It is common to find that the number of pupils responding to questions is low or the same pupils answer all the questions asked in the classroom, as discussed by Wiliam in his Assessment for Learning work (YouTube, 2014). When discussing this idea of “wait time” we are discussing “the period of silence between the time a question is asked and the time when one or more students respond to that question” (TeacherVision, 2018). It was defined by Tobin (1987) as the duration of pauses separating utterances during verbal interaction and communication. The relevance comes from the importance and necessity of thinking about how long we should give children to answer questions as they need this time to create an appropriate response to what is being asked, highlighting learning.
Many teachers think that they are waiting for a long time or giving children enough time to answer questions in the classroom but studies have found that most teachers wait for less than a second for student response before giving the question to another pupil, reframing it or providing an answer for the children (Rowe, 1974). Moreover, she investigates the type of questions which are being used in the classroom and suggests a more positive approach to questioning in areas such as science and maths, from “traditional inferential statistics” of quick fire and quick answer questions towards a Bayesian approach of process and evidence building over time, as more is taught to the children. The evidence suggests that increasing wait time for students to answer questions may be required to facilitate higher cognitive level learning which links to higher attainment, an ongoing plan by the Scottish Government across Scottish Education (Gov.scot. 2011). My research and focus was to enquire if providing children additional thinking time held any benefits to answers being given by pupils. The number of answers volunteered and the quality of answers was the focus. I also investigated how confident children felt with regards to volunteering answers when issued additional thinking time.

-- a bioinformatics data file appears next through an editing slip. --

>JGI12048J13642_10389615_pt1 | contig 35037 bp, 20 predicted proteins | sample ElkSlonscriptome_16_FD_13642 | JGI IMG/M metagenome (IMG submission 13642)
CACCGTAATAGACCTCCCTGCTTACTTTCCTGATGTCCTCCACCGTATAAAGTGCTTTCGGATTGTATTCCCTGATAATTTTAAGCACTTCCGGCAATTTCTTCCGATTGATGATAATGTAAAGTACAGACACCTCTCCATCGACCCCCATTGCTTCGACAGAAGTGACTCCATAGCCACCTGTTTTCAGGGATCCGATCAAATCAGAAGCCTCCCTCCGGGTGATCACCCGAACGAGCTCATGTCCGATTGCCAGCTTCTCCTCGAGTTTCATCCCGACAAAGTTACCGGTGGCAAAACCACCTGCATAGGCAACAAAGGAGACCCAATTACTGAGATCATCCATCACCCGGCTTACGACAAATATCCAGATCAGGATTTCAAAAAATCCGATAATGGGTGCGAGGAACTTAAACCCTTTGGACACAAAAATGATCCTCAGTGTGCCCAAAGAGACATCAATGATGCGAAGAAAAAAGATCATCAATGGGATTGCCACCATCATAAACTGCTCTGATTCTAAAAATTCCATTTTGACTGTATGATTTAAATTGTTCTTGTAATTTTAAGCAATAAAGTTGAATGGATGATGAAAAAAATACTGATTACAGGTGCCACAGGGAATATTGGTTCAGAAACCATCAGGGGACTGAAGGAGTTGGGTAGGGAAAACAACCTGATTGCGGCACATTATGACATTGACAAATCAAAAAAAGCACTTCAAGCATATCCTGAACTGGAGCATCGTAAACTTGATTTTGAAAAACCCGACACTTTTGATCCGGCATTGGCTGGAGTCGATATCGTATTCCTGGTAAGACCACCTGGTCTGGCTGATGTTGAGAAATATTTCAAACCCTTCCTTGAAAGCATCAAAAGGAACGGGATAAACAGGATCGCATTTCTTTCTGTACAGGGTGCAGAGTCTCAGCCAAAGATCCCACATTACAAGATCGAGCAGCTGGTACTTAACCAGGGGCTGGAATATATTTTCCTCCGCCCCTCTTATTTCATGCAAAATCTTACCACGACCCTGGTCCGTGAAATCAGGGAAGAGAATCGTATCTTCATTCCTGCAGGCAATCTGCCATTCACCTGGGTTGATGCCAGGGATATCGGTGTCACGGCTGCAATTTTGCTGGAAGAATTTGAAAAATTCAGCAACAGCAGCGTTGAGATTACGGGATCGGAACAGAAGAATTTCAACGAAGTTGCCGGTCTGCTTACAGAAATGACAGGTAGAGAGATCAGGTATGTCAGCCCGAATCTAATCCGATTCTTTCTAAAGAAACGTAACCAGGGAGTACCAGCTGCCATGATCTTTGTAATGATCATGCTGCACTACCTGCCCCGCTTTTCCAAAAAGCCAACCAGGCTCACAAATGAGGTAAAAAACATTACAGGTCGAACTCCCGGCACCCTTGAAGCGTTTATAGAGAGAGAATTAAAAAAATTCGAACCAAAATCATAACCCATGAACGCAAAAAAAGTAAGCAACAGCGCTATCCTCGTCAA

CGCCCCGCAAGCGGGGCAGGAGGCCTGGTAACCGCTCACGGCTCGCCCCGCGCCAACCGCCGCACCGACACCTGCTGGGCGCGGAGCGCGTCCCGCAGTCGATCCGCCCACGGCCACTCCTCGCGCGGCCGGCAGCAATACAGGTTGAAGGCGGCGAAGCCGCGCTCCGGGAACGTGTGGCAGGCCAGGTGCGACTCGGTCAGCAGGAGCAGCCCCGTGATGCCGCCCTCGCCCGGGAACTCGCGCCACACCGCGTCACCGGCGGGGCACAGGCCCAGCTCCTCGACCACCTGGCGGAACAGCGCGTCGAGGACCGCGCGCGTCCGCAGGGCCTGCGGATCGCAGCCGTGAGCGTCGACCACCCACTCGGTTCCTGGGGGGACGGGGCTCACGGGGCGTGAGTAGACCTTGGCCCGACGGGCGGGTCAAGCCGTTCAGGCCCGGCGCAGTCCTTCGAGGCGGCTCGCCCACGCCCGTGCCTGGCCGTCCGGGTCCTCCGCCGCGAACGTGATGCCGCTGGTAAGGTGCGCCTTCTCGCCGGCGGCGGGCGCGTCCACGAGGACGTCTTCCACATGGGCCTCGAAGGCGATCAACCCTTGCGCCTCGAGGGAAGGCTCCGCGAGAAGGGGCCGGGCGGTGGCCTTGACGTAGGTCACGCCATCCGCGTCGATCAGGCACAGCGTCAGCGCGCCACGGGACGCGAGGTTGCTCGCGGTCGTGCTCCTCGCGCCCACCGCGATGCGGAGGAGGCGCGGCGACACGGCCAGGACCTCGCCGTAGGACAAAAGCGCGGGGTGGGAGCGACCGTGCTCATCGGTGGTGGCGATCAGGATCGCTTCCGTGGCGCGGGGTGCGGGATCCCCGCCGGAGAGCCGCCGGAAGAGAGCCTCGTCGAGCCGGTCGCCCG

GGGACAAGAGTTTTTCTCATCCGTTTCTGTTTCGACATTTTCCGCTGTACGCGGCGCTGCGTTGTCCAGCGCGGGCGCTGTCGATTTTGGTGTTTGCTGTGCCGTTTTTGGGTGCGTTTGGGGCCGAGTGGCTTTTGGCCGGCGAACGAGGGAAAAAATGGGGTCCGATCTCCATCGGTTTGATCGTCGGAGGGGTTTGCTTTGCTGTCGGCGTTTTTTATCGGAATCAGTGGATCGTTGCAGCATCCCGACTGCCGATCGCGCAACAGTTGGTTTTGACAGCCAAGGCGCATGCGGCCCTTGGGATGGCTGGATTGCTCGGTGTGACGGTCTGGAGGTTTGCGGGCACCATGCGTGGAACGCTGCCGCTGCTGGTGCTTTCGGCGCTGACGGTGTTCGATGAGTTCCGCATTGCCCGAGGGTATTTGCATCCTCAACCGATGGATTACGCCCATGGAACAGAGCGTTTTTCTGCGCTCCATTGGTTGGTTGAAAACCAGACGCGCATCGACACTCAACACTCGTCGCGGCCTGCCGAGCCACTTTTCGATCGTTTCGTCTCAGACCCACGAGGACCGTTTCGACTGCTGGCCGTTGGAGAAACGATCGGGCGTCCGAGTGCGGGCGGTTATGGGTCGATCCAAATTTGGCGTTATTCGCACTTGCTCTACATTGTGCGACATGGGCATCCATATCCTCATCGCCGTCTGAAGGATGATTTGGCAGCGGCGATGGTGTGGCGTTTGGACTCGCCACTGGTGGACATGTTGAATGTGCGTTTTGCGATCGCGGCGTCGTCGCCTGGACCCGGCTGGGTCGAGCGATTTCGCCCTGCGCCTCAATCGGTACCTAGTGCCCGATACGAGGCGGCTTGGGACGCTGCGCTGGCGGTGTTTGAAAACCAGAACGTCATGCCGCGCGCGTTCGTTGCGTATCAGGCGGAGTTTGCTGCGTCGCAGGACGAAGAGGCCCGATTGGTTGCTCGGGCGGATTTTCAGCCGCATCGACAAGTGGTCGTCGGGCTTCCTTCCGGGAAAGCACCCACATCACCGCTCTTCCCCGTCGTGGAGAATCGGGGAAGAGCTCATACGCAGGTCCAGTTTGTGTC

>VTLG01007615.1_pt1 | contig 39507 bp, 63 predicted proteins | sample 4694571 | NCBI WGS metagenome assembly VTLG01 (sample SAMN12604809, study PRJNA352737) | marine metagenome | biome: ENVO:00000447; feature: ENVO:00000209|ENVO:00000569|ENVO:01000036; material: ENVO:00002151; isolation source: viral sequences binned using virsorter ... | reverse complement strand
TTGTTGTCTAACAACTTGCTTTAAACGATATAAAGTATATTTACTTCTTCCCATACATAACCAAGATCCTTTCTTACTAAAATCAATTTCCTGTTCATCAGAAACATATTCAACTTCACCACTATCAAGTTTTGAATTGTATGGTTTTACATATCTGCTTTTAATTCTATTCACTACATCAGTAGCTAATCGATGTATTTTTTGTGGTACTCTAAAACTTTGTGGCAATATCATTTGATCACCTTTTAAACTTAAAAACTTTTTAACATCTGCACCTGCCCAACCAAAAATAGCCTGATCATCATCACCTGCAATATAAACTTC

The aim of this professional enquiry was to observe the impact that a longer wait time has on the ability of a pupil to answer questions given to them and the quality of these answers. The enquiry also looked at the types of questions given and the answers in response to these questions when wait time was extended in the classroom.